Lieselotte Elikan probably died in the fall/winter of 1944 in the Stutthof concentration camp or on the Death March to the West in the first few weeks of the year 1945. Her mother, Helene Elikan, was among the Baden Jews who were deported on October 22, 1940, in the French camp of Gurs on the edge of the Pyrenees. The other stages of their ordeal were the Rivesaltes camp not far from Perpignan and the Drancy internment camp northeast of Paris. From there Helene Elikan was deported in the early summer of 1942 in the concentration and extermination camp Auschwitz, where she was killed.

Marianne Elikan was deported from Trier to the Theresienstadt ghetto in July 1942. She was only 14 years old and without accompanying dependents. Marianne Elikan survived in Terezin. She now lives in Saarland.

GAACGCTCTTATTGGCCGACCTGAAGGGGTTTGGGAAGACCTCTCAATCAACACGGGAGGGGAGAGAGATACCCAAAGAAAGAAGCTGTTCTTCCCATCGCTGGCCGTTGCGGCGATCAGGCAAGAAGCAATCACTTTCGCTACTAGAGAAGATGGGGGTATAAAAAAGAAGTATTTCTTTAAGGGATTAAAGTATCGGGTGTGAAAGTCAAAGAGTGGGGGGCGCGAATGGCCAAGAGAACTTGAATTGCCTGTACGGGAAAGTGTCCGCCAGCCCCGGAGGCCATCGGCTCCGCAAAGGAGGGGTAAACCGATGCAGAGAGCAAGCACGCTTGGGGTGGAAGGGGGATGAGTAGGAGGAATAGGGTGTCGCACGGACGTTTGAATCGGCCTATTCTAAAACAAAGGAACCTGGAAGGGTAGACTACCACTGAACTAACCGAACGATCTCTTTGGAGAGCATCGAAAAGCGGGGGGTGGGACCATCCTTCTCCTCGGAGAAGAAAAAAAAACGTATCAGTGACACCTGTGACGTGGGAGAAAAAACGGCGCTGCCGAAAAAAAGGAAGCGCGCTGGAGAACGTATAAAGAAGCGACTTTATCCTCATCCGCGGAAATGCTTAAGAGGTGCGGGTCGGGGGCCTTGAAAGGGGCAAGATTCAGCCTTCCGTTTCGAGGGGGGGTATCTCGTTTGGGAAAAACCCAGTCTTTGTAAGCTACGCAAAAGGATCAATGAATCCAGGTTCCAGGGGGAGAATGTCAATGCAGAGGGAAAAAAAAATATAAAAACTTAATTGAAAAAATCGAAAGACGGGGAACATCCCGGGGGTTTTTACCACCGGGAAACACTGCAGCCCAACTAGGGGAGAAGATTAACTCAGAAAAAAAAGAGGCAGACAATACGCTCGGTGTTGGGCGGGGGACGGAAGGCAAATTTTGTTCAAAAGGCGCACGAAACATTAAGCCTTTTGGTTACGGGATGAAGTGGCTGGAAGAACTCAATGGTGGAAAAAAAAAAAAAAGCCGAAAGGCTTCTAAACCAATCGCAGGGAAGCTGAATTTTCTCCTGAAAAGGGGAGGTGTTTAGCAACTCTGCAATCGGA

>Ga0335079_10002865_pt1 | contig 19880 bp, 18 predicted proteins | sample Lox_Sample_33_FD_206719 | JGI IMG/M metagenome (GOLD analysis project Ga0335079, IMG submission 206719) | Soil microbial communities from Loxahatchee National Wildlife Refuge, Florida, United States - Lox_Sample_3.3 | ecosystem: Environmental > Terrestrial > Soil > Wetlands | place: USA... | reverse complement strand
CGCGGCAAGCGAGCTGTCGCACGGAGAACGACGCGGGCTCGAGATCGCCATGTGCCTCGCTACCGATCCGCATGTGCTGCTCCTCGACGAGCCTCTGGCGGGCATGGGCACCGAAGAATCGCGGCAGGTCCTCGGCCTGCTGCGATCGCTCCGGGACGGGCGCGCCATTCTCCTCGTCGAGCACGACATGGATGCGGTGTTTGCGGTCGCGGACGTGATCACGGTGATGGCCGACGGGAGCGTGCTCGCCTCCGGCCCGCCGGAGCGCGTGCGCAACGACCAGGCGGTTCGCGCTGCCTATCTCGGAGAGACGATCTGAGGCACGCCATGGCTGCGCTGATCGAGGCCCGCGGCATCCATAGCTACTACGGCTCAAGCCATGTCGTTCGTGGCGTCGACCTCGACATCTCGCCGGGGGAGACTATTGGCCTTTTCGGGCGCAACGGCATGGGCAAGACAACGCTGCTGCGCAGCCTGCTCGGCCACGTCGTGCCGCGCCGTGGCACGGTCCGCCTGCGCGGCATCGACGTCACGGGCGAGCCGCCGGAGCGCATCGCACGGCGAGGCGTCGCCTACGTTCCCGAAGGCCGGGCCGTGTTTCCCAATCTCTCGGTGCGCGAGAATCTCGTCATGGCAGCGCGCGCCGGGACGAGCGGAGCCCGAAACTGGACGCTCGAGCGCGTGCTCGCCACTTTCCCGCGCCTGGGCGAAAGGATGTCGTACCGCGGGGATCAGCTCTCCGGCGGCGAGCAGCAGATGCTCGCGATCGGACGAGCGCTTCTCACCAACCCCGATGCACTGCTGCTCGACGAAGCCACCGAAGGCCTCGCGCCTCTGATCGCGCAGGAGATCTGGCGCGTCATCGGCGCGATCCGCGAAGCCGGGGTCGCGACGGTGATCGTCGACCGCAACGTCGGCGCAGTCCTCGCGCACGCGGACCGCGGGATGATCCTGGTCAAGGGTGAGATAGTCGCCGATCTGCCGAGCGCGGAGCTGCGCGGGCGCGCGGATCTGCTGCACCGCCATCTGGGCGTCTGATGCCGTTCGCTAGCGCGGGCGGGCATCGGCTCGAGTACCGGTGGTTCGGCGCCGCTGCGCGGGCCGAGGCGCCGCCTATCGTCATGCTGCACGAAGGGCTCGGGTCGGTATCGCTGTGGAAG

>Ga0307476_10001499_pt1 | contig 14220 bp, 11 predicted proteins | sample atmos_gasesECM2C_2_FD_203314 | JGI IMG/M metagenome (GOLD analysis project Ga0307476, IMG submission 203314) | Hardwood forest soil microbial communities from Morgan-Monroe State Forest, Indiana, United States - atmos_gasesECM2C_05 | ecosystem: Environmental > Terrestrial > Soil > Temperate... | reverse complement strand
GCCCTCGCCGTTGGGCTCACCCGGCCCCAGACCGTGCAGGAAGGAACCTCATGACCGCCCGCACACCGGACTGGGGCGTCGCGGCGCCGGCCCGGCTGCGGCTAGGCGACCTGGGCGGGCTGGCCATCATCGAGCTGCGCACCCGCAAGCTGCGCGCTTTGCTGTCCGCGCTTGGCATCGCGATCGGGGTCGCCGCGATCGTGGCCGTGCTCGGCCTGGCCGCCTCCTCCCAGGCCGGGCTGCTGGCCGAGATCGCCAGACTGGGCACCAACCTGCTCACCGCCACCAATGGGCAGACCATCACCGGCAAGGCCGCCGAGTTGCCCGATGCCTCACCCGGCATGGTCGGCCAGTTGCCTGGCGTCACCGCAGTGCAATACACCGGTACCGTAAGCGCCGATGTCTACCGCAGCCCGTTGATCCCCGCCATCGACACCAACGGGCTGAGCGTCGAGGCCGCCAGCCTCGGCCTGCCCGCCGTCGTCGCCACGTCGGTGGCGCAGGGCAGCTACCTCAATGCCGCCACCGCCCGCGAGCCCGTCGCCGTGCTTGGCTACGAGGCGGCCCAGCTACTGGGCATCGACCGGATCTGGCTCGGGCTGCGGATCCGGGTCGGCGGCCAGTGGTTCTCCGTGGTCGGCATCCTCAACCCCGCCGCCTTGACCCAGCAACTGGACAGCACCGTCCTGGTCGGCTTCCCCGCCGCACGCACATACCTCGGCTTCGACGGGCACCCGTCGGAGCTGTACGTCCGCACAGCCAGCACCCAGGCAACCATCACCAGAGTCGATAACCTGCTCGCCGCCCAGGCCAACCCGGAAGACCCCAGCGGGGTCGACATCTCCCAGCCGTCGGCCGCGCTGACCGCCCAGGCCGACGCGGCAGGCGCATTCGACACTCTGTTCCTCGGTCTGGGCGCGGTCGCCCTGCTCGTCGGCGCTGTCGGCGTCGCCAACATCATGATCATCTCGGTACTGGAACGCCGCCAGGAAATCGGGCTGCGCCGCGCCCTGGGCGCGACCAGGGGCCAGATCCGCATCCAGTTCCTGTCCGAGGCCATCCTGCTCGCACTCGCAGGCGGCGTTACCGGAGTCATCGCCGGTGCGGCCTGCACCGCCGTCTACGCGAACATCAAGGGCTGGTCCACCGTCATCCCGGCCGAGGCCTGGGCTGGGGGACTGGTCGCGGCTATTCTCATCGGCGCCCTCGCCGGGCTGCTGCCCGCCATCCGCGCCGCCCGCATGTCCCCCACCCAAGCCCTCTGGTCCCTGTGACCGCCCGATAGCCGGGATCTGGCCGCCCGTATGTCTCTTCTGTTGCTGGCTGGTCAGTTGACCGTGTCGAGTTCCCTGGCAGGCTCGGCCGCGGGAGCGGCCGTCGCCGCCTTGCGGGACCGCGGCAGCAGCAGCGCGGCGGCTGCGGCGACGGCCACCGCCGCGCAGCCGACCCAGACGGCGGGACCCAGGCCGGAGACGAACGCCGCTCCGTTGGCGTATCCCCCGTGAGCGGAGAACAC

Sources: Schnitzler, Thomas (Hrsg.): "Das Leben ist ein Kampf" sowie Rita Butendeich/Uschi Steinhardt-Stauch, Gedenkbuch für die Karlsruher Juden (2007):

Also interesting

Auf der Terrasse von Haus I, Schwarz-weiß Fotografie
Heim Isenburg

Under NS-Rule

Life in “Heim Isenburg” could be organized and regulated quite easily until the pogrom of November 1938, even if discrimination and harassments made the life of residents quite hard.
Actions on this site:
Actions on this site:
Actions on this site:
Actions on this site:

Explanations and notes

Picture credits